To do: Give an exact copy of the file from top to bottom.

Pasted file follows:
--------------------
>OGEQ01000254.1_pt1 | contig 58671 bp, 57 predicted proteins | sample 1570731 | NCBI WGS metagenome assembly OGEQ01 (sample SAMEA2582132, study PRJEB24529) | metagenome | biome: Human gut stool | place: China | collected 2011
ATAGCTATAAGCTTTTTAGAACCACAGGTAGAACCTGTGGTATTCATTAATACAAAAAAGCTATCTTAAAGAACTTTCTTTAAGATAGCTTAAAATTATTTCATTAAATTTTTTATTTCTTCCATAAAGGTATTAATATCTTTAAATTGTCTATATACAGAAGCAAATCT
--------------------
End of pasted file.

>OGEQ01000254.1_pt1 | contig 58671 bp, 57 predicted proteins | sample 1570731 | NCBI WGS metagenome assembly OGEQ01 (sample SAMEA2582132, study PRJEB24529) | metagenome | biome: Human gut stool | place: China | collected 2011
ATAGCTATAAGCTTTTTAGAACCACAGGTAGAACCTGTGGTATTCATTAATACAAAAAAGCTATCTTAAAGAACTTTCTTTAAGATAGCTTAAAATTATTTCATTAAATTTTTTATTTCTTCCATAAAGGTATTAATATCTTTAAATTGTCTATATACAGAAGCAAATCT